OKR Case Study: The Cleveland Clinic

Posted on June 19, 2023.

I’m always looking for great examples of organizations using Objectives and Key Results. More often than not the case studies come from the world of tech or general business. You can imagine how happy I was, then, to find that The Cleveland Clinic has been using OKRs for a while and shares their top-level goals publicly. Let’s take a look at how they write and use their OKRs. 

OKRs in Healthcare

The Cleveland Clinic is a 100+ year old healthcare organization based in the United States and headquartered (perhaps not surprisingly) in Cleveland, Ohio. According to Wikipedia, The Cleveland Clinic, “… is a nonprofit American academic medical center based in Cleveland, Ohio. Owned and operated by the Cleveland Clinic Foundation, an Ohio nonprofit corporation established in 1921, it runs a 170-acre (69 ha) campus in Cleveland, as well as 11 affiliated hospitals, 19 family health centers in Northeast Ohio,and hospitals in Florida and Nevada.” This doesn’t take into account their international operations as well which span the UK, UAE and Canada. You would expect an organization of this size to set goals. What surprised me is that this organization, one firmly established in a highly regulated environment and spanning so many services, would be using Objectives and Key Results to set those goals. 

The CEO of The Cleveland Clinic publishes their OKRs publicly every year. The goals are set for the year and cover both patient-focused goals as well as internal, staff-focused goals. They use a mix of rate-based key results as well as absolute numbers to measure their performance while ensuring their objectives are inspirational, aspirational and qualitative. Here are a few that I like from their 2022 OKRs:

Objective: Best place to receive care anywhere

*Key Result: Rate of serious safety events is .22

Key Result: Plan of care visit frequency 85%

*(I ignored the one about sepsis simply because I don’t know enough about it to comment on it)

You can’t argue the objective isn’t aspirational and inspirational. Who wouldn’t get out of bed every day to create the best place to receive care anywhere? The next step is to determine how we know we’re achieving that goal. The first ratio is focused on how often a serious safety event happens in the hospital network and the goal is to continuously improve that, in this case down to .22%. That number as compared to previous years is an improvement that ensures fewer people experienced any kind of safety event while in the care of the clinic.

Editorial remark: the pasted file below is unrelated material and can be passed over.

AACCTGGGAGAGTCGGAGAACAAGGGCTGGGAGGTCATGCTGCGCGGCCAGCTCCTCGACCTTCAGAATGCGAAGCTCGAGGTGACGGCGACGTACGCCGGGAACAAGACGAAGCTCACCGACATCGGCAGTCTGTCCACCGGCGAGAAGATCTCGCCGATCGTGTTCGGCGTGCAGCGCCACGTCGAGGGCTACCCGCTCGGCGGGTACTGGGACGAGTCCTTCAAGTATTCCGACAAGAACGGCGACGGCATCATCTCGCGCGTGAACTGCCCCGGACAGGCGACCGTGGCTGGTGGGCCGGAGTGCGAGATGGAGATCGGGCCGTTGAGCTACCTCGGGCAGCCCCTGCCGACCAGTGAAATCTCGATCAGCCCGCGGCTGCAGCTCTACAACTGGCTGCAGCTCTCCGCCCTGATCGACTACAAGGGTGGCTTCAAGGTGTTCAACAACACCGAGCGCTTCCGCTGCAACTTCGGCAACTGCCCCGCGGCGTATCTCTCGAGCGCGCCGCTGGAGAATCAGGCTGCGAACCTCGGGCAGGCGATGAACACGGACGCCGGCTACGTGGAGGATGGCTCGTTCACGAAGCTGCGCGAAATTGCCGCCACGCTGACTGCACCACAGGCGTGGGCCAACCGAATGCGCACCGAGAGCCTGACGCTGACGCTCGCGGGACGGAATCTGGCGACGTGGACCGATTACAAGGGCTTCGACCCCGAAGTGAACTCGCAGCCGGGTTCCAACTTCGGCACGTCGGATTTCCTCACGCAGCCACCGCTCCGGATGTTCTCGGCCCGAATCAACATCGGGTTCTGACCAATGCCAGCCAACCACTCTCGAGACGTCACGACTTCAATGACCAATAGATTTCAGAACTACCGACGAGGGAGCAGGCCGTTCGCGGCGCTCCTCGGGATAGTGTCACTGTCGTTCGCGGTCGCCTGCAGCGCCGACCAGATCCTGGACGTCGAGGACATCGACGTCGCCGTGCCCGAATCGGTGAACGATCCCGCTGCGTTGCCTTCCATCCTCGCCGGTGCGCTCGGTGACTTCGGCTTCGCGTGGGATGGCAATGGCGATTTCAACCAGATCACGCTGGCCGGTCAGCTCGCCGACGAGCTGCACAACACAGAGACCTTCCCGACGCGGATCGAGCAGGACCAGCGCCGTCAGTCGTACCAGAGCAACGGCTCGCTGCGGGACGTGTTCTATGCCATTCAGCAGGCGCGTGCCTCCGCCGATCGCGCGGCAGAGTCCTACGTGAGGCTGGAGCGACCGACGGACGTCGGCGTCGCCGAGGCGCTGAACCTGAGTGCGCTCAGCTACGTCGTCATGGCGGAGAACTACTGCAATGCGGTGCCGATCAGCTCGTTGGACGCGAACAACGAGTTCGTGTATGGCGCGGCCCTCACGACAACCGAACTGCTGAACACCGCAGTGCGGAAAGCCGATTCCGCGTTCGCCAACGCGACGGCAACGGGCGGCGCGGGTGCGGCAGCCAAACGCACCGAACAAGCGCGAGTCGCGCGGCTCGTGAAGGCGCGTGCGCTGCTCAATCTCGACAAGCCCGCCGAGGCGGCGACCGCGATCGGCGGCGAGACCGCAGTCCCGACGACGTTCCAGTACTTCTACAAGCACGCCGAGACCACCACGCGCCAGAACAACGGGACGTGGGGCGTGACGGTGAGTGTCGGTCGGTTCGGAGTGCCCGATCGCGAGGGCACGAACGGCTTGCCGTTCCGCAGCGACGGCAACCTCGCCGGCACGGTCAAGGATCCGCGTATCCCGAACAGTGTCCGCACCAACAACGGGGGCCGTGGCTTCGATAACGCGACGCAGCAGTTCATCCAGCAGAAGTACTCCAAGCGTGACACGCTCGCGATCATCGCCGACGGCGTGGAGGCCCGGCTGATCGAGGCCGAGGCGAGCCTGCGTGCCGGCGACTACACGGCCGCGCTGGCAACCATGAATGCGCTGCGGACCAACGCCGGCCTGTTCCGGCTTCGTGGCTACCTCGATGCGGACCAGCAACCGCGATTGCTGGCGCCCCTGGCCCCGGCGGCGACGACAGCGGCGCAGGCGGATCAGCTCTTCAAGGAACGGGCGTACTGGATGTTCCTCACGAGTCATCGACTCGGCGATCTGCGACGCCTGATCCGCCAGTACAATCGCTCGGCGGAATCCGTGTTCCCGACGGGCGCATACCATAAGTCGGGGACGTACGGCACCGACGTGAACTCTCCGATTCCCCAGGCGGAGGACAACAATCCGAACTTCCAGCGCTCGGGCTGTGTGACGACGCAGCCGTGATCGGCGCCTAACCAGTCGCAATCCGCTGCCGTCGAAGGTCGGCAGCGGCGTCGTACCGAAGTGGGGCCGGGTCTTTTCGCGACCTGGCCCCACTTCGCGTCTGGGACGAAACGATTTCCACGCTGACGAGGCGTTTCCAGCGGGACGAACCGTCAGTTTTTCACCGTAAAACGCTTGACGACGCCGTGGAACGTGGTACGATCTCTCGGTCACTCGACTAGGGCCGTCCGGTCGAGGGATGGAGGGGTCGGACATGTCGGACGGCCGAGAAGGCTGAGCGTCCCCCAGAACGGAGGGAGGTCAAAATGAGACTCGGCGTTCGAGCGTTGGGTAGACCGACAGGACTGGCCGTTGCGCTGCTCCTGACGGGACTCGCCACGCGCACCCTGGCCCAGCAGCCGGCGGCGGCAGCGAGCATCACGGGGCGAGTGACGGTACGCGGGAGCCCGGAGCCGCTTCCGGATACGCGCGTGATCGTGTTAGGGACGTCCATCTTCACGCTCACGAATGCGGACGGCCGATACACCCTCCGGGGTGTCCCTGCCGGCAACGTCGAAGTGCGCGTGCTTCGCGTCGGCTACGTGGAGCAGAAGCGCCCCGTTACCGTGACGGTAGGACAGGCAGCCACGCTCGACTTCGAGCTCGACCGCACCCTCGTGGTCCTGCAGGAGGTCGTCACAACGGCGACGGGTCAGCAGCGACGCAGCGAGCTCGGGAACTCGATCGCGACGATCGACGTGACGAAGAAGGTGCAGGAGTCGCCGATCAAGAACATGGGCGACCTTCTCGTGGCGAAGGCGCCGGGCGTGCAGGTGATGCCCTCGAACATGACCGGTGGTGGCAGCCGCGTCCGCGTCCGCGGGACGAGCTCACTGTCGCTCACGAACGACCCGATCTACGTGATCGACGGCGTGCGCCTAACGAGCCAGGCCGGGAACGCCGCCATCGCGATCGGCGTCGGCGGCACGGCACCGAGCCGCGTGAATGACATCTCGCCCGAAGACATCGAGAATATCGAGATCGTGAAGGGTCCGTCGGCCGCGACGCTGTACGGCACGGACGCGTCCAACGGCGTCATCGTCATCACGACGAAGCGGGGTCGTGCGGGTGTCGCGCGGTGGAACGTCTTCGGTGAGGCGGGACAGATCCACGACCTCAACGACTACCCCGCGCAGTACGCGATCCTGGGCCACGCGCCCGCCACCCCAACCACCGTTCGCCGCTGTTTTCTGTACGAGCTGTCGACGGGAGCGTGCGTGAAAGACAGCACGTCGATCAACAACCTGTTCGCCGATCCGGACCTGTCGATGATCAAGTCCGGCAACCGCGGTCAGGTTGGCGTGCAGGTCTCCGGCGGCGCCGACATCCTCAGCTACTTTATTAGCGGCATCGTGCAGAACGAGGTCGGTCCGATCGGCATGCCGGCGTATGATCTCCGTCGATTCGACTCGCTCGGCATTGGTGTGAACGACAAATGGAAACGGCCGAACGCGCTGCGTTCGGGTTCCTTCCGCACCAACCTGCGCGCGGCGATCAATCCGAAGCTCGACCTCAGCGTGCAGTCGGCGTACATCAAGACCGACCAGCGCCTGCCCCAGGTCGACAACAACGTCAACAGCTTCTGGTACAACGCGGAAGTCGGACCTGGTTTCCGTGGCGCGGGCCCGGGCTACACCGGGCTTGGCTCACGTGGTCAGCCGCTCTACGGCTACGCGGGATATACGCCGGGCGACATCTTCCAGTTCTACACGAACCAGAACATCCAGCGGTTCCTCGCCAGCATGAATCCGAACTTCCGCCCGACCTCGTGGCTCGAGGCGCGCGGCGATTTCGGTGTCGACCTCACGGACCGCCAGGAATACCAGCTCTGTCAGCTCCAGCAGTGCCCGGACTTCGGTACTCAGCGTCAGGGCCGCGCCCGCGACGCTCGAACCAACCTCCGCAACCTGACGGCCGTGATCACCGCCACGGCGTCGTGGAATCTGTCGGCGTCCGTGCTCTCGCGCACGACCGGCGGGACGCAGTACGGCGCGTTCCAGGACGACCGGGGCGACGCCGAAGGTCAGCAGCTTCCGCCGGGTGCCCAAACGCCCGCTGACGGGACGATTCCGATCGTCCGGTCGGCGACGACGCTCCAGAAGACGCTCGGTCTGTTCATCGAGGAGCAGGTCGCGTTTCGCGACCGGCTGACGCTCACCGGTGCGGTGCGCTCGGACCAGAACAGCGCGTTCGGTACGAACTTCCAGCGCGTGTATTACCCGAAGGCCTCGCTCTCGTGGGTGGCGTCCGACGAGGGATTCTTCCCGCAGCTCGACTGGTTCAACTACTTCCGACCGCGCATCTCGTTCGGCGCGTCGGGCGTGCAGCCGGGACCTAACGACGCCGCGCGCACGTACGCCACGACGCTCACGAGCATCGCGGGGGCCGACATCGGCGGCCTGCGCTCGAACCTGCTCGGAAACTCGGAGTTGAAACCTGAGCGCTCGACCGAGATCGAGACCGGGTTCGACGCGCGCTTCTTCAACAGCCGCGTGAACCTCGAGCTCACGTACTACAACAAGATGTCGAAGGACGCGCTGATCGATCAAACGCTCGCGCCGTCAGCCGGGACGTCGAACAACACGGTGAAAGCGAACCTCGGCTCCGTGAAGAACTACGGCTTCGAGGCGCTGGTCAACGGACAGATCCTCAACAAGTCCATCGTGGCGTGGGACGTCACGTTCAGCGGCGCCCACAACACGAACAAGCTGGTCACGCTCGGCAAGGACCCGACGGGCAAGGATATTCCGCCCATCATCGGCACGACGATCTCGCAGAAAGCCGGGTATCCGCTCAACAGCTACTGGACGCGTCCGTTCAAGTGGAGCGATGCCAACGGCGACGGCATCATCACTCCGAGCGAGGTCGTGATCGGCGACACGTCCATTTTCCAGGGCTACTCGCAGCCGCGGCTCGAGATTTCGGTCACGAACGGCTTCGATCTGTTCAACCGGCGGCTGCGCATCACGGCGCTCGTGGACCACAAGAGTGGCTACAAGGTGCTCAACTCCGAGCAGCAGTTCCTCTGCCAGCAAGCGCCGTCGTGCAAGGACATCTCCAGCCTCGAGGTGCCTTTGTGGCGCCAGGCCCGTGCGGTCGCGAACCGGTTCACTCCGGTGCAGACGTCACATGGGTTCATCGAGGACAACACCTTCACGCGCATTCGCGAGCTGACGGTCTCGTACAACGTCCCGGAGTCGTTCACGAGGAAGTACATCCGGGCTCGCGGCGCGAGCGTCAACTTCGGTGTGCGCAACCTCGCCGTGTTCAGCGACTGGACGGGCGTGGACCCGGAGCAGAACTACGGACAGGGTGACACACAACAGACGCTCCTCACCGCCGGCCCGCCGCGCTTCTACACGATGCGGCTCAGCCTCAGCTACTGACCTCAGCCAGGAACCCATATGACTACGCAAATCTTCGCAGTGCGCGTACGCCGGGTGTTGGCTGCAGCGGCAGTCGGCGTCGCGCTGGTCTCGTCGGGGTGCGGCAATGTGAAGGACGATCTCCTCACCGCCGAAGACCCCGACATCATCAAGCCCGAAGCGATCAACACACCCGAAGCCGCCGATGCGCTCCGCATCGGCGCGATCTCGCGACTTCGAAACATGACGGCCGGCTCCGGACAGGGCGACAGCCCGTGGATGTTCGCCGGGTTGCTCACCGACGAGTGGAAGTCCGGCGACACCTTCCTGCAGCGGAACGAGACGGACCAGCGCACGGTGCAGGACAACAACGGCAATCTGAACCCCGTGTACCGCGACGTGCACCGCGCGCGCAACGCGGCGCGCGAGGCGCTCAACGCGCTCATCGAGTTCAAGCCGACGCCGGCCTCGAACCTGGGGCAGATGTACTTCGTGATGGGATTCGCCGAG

85% visit frequency following the prescribed plan of care means that the patients (arguably the “customers” of the clinic) are committed to their healthcare results. They are showing up for their appointments and ensuring they continue to recover and improve. If patients are following through on their care plan, it follows that the clinic is providing great care. 

OKRs can focus on employees as well

I’ve noted on this blog before that OKRs can also face inward, focusing on the company’s staff. The Cleveland Clinic does this with their OKRs as shown in this example:

Objective: Best place to work in healthcare

Key Result:  Would recommend as a place to work 84%

Key Result:  Diversity of new leaders 26%

Again, the objective here is inspirational and aspirational. If you’re working to build a place where employees thrive and feel a part of something bigger than themselves this is your goal. Measuring it, in this case, comes down to staff recommending the clinic as a place to work to their friends and colleagues. It also means increasing the diversity of the leadership team. You can see the clinic adjusting their goals over the years based on predictions and actual achievements as they work towards fulfilling the objective. 

It’s worth mentioning that I’ve been paying attention to the Cleveland Clinic’s OKRs for a couple of years now and it’s worth pointing out that their objectives have remained fairly consistent while the key results they’ve chosen have varied a bit from year to year. While I’ve not spoken to anyone who works there I would speculate that priorities have shifted over the years as certain key results were optimized to “as good as they were going to get” and new goals arose. 

OKRs work in regulated environments

One of the regular pushbacks I hear for using OKRs is the regulated environments many companies operate in. Healthcare is one of the most regulated and yet here is an example of a global organization putting OKRs to use, top down, to drive continuous improvement in their external offerings as well as in the culture and happiness of their staff. As the case study shows, any company, in this case a hospital, can rethink their goals in terms of human behavior. Nowhere in this CEO OKR spreadsheet does it say how the clinic is expected to fulfill these goals. The leadership, teams and staff will figure that out on their own. Their goals are clear and if the policies, programs and initiatives they put in place don’t shift behaviors in those directions, they’ll need to change course. In essence, this is an agile hospital. Kinda cool.